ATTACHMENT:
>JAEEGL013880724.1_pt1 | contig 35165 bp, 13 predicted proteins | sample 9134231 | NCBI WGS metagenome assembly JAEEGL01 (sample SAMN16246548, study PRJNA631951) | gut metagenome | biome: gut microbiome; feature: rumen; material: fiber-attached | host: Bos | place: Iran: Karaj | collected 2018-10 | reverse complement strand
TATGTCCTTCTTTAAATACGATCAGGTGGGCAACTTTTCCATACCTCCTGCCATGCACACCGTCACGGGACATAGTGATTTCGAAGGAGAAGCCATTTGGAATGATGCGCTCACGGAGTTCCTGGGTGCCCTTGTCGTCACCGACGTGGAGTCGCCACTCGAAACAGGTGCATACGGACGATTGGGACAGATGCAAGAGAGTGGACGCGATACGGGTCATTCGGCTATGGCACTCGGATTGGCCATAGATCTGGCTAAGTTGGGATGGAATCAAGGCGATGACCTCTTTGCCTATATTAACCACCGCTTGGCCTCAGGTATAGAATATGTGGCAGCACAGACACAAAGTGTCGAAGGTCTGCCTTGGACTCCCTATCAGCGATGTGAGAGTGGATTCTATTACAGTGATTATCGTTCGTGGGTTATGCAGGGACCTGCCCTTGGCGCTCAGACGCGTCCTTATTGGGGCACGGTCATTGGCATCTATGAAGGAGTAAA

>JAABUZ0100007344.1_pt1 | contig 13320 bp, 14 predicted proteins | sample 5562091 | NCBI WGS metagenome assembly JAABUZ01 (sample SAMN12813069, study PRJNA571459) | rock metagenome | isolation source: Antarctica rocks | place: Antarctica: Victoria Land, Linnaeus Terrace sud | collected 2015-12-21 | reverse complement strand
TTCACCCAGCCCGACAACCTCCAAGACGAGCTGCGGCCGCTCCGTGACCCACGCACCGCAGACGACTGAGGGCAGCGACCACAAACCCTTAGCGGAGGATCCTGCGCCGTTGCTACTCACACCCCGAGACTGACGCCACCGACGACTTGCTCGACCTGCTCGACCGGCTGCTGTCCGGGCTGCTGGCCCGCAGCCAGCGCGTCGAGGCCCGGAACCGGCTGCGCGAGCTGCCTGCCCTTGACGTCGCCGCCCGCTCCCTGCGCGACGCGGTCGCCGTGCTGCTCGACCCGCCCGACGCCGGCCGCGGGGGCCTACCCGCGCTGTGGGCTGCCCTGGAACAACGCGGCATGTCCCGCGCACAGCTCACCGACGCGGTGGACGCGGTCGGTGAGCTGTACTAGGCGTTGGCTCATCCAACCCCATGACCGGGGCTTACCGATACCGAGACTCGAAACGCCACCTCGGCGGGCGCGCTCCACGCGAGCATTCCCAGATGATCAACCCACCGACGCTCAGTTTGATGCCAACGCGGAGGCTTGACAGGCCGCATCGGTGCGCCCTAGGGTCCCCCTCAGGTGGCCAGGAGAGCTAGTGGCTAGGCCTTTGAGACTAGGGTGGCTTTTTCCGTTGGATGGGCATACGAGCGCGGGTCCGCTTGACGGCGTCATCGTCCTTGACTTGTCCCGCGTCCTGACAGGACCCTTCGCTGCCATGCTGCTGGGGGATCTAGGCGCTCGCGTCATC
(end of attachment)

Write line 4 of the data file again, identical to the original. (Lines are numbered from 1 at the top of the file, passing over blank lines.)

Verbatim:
TTCACCCAGCCCGACAACCTCCAAGACGAGCTGCGGCCGCTCCGTGACCCACGCACCGCAGACGACTGAGGGCAGCGACCACAAACCCTTAGCGGAGGATCCTGCGCCGTTGCTACTCACACCCCGAGACTGACGCCACCGACGACTTGCTCGACCTGCTCGACCGGCTGCTGTCCGGGCTGCTGGCCCGCAGCCAGCGCGTCGAGGCCCGGAACCGGCTGCGCGAGCTGCCTGCCCTTGACGTCGCCGCCCGCTCCCTGCGCGACGCGGTCGCCGTGCTGCTCGACCCGCCCGACGCCGGCCGCGGGGGCCTACCCGCGCTGTGGGCTGCCCTGGAACAACGCGGCATGTCCCGCGCACAGCTCACCGACGCGGTGGACGCGGTCGGTGAGCTGTACTAGGCGTTGGCTCATCCAACCCCATGACCGGGGCTTACCGATACCGAGACTCGAAACGCCACCTCGGCGGGCGCGCTCCACGCGAGCATTCCCAGATGATCAACCCACCGACGCTCAGTTTGATGCCAACGCGGAGGCTTGACAGGCCGCATCGGTGCGCCCTAGGGTCCCCCTCAGGTGGCCAGGAGAGCTAGTGGCTAGGCCTTTGAGACTAGGGTGGCTTTTTCCGTTGGATGGGCATACGAGCGCGGGTCCGCTTGACGGCGTCATCGTCCTTGACTTGTCCCGCGTCCTGACAGGACCCTTCGCTGCCATGCTGCTGGGGGATCTAGGCGCTCGCGTCATC